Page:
As we all know, Covid-19 has brought on a whole new way of looking at things. The veterinary industry has gone through a very rough few years. Some of it due to veterinarian and support staff shortages, the influx of puppies and pets in the home, the increase of demand and supply shortages and of course Covid which caused the industry to be considered essential while quickly revamping the way we have been doing things for years. This caused the industry to come together and figure things out very quickly or your business will deteriorate at a rapid rate.
Curbside became a common word in the veterinary industry overnight. We took our business curbside to be able to continue seeing patients. This meant that our clients had to stay in their car while we brought their pet into the building and completed their exam, vaccines, lab work and other things while the client sat in their car and waited for us to bring their pet back to them. In some cases this was just fine and in other cases it wasn’t because the pet was not happy to be there without the owner with them. We had to quickly learn how to effectively communicate with clients quickly and thoroughly while still maintaining a doctor/client relationship. How can we do that effectively and safely all while keeping our clients happy and our team safe.
This scenario opened our eyes to technology and telemedicine. This has been a hot topic in human medicine for years and the pandemic definitely brought it over to veterinary medicine and many veterinary hospitals saw the value in it rather quickly. The new technology allowed veterinarians to communicate to clients through text, which many people prefer. It also gave us the option to call the client or to even video call the client so they could be “in the room” while their pet was getting their exam, vaccines, etc.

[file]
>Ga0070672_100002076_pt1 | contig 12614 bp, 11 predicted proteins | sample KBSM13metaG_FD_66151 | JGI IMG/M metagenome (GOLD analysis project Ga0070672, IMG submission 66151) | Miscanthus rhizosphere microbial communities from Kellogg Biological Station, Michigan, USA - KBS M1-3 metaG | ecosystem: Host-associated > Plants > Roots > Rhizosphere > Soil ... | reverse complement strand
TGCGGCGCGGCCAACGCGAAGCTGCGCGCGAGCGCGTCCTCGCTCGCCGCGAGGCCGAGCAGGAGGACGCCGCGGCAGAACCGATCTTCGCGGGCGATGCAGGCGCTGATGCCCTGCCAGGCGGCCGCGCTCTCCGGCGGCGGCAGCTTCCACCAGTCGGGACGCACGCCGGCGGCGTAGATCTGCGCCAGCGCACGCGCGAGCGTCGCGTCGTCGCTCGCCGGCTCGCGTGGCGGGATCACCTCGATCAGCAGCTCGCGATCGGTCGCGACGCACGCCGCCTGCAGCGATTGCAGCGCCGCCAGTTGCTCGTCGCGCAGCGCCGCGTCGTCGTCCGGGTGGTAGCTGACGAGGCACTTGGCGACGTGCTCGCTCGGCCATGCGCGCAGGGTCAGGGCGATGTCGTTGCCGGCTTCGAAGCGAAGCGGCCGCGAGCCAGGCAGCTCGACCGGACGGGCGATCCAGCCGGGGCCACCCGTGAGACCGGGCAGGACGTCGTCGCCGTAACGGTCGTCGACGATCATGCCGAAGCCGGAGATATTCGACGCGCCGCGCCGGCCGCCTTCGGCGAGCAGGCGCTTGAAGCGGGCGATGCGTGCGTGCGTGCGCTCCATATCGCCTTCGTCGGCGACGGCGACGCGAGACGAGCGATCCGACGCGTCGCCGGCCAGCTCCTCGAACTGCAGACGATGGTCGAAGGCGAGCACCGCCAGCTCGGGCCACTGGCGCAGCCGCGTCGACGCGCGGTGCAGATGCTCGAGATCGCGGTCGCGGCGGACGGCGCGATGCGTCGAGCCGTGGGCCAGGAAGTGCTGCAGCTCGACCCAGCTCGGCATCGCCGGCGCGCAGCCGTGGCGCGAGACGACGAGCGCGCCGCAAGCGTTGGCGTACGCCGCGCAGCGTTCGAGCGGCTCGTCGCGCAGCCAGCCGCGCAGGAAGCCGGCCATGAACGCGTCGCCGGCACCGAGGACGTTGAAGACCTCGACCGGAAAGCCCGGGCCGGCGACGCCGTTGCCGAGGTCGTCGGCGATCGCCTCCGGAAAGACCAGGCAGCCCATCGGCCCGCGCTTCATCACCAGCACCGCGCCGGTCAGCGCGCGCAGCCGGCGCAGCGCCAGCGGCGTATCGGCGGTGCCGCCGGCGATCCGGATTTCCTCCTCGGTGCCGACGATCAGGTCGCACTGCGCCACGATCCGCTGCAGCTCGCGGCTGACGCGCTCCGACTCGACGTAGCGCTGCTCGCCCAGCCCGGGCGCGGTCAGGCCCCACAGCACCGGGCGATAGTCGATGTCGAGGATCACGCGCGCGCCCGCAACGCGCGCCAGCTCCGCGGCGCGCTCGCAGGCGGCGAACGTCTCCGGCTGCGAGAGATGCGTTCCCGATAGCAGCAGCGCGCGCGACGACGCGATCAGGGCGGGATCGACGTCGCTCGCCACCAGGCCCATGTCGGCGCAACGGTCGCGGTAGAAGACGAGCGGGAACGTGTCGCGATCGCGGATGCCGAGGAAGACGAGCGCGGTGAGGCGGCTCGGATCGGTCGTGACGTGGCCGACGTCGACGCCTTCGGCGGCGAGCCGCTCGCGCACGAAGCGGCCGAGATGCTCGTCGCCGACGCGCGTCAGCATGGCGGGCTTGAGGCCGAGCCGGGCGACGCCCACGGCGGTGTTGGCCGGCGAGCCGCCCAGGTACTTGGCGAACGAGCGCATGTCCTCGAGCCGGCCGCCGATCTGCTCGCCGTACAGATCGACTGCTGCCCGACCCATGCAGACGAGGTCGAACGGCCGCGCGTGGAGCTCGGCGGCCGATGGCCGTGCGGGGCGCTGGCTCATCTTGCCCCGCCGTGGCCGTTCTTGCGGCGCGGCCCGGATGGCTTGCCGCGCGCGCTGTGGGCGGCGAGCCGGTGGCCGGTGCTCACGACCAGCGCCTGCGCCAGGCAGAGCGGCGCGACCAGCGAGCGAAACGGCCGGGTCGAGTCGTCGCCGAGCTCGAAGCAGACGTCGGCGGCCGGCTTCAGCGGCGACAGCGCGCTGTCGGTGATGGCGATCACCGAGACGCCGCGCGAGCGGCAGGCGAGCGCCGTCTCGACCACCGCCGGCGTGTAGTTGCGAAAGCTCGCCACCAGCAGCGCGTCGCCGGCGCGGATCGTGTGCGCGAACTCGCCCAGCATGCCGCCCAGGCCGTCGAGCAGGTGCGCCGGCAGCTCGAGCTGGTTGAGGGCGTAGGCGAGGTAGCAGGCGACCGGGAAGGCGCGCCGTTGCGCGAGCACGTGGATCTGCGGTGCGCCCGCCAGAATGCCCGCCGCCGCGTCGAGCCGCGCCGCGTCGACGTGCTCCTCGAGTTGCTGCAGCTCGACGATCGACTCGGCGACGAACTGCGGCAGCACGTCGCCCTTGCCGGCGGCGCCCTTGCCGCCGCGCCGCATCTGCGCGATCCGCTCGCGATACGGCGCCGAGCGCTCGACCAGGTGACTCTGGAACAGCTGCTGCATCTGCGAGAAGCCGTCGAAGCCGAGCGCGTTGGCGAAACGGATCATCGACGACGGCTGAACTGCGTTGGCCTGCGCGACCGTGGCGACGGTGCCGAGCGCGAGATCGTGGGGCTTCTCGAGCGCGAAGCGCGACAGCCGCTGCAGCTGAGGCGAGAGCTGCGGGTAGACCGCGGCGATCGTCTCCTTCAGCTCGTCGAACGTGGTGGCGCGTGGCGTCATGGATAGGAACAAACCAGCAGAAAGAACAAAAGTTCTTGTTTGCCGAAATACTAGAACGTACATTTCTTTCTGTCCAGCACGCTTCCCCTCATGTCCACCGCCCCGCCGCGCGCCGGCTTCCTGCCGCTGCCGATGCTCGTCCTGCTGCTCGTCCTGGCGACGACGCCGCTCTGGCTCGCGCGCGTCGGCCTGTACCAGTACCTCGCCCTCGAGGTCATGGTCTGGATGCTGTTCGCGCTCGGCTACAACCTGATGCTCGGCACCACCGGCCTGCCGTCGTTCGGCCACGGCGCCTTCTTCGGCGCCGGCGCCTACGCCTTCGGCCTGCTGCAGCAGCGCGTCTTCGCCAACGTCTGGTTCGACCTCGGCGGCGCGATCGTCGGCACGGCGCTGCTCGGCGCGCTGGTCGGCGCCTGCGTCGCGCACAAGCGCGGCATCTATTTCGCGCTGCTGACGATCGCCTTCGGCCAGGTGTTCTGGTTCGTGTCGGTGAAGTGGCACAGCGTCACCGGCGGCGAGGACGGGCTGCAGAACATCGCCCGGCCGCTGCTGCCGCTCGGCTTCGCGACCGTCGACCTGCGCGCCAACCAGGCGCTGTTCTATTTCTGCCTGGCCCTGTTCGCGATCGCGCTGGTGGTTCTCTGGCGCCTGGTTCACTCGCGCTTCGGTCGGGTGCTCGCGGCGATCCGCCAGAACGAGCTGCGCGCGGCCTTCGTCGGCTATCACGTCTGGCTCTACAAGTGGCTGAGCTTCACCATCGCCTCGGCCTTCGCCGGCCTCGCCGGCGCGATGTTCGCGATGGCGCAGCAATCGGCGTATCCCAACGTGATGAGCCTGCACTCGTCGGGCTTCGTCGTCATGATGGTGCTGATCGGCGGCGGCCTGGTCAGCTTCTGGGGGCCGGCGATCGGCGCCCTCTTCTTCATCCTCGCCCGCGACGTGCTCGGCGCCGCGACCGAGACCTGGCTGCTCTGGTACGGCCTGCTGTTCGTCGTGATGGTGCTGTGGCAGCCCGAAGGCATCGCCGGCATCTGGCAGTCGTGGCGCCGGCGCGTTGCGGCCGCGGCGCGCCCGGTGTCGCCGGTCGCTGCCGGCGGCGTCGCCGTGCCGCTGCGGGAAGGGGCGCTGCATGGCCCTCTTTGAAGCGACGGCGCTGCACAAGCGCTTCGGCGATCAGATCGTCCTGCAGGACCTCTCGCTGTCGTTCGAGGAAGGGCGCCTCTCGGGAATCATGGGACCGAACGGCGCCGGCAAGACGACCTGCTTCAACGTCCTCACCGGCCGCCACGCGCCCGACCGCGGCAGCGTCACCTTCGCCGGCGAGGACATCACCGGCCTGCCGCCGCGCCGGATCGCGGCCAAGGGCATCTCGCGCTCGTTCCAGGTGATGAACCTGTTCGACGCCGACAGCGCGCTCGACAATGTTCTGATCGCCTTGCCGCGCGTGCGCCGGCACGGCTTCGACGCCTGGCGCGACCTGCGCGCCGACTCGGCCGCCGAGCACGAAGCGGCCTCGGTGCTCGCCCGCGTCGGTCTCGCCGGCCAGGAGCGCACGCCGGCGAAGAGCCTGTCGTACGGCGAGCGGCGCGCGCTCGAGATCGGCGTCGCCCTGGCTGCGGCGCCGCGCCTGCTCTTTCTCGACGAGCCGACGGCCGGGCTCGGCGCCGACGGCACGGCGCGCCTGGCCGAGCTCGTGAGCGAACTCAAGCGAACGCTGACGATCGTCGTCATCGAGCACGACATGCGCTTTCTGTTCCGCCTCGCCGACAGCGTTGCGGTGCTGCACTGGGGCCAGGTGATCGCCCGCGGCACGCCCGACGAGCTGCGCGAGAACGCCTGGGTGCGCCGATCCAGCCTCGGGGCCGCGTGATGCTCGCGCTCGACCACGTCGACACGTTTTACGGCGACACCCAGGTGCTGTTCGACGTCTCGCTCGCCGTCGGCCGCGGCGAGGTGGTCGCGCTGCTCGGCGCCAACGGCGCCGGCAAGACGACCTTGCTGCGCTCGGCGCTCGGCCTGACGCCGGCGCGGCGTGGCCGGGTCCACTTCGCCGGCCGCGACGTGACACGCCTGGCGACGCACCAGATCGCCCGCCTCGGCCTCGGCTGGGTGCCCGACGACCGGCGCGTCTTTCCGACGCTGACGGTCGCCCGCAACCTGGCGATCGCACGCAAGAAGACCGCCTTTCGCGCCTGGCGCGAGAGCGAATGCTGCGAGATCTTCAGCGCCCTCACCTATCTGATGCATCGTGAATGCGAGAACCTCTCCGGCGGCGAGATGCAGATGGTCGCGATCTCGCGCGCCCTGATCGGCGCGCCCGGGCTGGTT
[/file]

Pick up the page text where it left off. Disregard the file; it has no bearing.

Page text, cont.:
This still allowed veterinarians to talk to the client while examining their pet just as they would have when clients were in the exam rooms prior to covid. This new platform allowed clients to send us pictures of their pet if there was an area of concern. Or they could even send us a video if their pet was limping. Clients could even sign paperwork and consent forms electronically prior to their visit to save time and stay safe. This new platform has opened up a whole new way of practicing veterinary medicine in a way that is productive, safe and can be easier on the team, client and pet.
Telemedicine can also be an advantage for some of our patients. We see many patients that exhibit anxiety or fear at the veterinary hospital so much that they need medication to help and sometimes that isn’t even enough for us to complete what needs to be done with the patient. These clients can use telemedicine and call in to see the doctor while their pet is happy at home. This decreases fear and anxiety for the pet and anxiety for the owner at the same time. It’s a win-win. We can also utilize telemedicine for a patient that just had an orthopedic surgery. The client may be afraid to get their pet in the car just after surgery so it would be so much easier for the client to call in and the doctor see the patient that way.
Overall, technology has helped make things easier for our clients and I see it only continuing to become the way we work. Telemedicine is also great for many instances but it’s important to remember not all instances. It’s very important to know when telemedicine will work and when it won’t. We obviously can’t take blood or an x-ray over a video call or run a urine sample. If your pet requires a diagnosis, an exam or needs treatment then your pet will need to be seen at the hospital.
Bottom line is technology and telemedicine are both very good options and new to the veterinary industry and will continue to grow but will never replace bringing your pet into the veterinary hospital, being present, talking with the doctor and having that face to face communication.